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9 Things You Need To Know Before Purchasing a Laptop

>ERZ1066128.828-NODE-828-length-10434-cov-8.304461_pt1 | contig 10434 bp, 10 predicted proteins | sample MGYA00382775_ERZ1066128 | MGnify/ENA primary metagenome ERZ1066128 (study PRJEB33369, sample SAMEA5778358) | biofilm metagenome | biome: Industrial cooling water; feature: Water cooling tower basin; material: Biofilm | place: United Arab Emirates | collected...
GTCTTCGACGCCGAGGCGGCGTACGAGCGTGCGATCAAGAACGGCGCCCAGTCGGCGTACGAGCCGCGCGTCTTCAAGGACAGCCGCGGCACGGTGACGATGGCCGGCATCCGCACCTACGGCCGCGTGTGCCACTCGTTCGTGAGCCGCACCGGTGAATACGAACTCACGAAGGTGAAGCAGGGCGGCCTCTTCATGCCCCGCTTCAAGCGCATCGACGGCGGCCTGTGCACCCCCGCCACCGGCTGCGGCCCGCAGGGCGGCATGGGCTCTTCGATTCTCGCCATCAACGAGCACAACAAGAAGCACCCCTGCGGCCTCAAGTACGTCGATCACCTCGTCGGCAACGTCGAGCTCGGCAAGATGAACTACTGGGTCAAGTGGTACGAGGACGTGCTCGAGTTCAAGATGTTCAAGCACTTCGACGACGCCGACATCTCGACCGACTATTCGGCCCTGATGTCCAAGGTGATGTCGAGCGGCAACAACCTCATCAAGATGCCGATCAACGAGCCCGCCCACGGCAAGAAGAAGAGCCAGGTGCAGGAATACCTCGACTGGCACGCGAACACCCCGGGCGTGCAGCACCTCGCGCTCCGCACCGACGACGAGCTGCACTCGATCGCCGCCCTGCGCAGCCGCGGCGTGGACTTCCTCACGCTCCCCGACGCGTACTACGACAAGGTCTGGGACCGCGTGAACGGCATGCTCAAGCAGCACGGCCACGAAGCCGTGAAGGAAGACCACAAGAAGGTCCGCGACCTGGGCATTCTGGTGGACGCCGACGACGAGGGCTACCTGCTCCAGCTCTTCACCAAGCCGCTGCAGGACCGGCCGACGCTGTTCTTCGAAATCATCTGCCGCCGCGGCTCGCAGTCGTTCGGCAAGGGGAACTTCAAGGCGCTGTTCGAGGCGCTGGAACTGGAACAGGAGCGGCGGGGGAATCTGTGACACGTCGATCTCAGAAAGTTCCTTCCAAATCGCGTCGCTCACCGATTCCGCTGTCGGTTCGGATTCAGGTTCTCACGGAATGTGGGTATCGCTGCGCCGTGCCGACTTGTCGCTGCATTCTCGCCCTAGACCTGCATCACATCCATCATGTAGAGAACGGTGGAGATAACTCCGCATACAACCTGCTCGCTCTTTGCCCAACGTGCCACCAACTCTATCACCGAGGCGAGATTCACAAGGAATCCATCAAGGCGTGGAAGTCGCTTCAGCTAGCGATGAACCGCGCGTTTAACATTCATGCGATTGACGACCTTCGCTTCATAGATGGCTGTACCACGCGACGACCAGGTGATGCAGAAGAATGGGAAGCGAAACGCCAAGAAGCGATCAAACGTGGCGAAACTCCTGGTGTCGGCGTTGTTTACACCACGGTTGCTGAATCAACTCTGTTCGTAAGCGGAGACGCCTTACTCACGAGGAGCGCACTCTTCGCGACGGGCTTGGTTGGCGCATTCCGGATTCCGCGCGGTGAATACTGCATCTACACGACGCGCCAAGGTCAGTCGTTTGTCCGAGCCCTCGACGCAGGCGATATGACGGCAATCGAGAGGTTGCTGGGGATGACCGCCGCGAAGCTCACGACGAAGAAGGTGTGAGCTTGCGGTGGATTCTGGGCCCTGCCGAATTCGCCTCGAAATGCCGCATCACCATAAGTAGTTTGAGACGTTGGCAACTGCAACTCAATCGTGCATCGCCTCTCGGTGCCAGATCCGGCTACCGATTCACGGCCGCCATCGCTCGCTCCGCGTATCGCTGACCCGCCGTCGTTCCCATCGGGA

1. Size When it comes to laptops, size matters. Depending on what you plan to be doing with your next laptop, you’ll want to make sure you pick the size that’s the right fit for you. Size isn’t like the RAM or ROM of a laptop, you can’t upgrade it later. You’re locked into whatever you select up-front, so choose wisely. 2. Screen Quality Since you’ll probably end up staring at your laptop screen hours at a time, you’ll probably want to make sure you get a screen that is comfortable to look at and use. To start with, you’ll have to consider whether you want your next laptop to have a touchscreen. These days, touchscreens are very common and they can make some tasks easier than others. Unfortunately, they can also add a glossiness to the display which is sometimes undesirable. Glossy screens lead to reflections, which are a definite negative if you’re gaming, watching content or editing images and video content. For these reasons, you might want to consider a laptop that doesn’t have a touchscreen. 3. Keyboard Quality For long typing sessions, you’ll need to get a laptop that has a comfortable keyboard. You don’t want to get a keyboard that packs in every key under the sun (think keyboards that have squished in number pads) because that can translate to a poor overall user experience when hunting for specifics like the arrow or delete keys. 4. CPU It’s hard to go past any of Intel’s Core-based CPUs when buying a new laptop. Think Core i3, Core i5, and Core i7. An Intel Core Processor offer the best performance when it comes to multitasking and multimedia tasks. Core i3-based notebooks are generally found in entry-level systems, while Core i5 makes up the majority of mainstream computers. 5. RAM In the old days, you rarely needed more than 4GB of RAM or more to get the best out of your system. These days, you’ll probably want to think about 8GB as a minimum. If you’re a power-user, 16GB is the way to go. Meanwhile, gamers should look at dialing things upwards all the way to 32GB if they want the best experience. More RAM allows for more applications to be run at the same time, and for more data to be quickly accessible by the system at any one time, which comes in handy for tasks such as editing photos or video content. 6. Storage Hard drives used to be all the rage, but these days they’ve mostly out of favour, especially for thin and light laptops. This is because they can be slow, somewhat bulky, and produce noticeable heat and noise. 7. Battery life Manufacturer-quoted battery life is almost never indicative of what the real-world experience of using a laptop is like. There are simply too many variables that affect battery life. There is the screen brightness, the screen resolution, the number of applications you have running in the background plus whether or not you actively remain connected to Wi Fi networks or Bluetooth devices. 8. USB 3.0 These days, if a laptop has less than one USB 3.0 port on it, you probably ought to look at buying another laptop. Ideally, you should look for a laptop that has at least a couple of these USB 3.0 ports. In addition to the baseline utility you get from USB ports (which allow you to plug in an external hard or SSD drive and backup your data or use conventional mouse or a fancy keyboard with your laptop), USB 3.0 is about ten times faster than USB 2.0. This means that data transfers over USB 3.0 take significantly less time. 9. Build quality No matter how careful we are, most laptops are inevitably going to find themselves, dropped, thrown and knocked around by the rigors of everyday use. To counteract this, some modern laptops are ruggedised to withstand rain and dust. Some are built especially for the brutal educational environments - and come with military-grade protection certifications.

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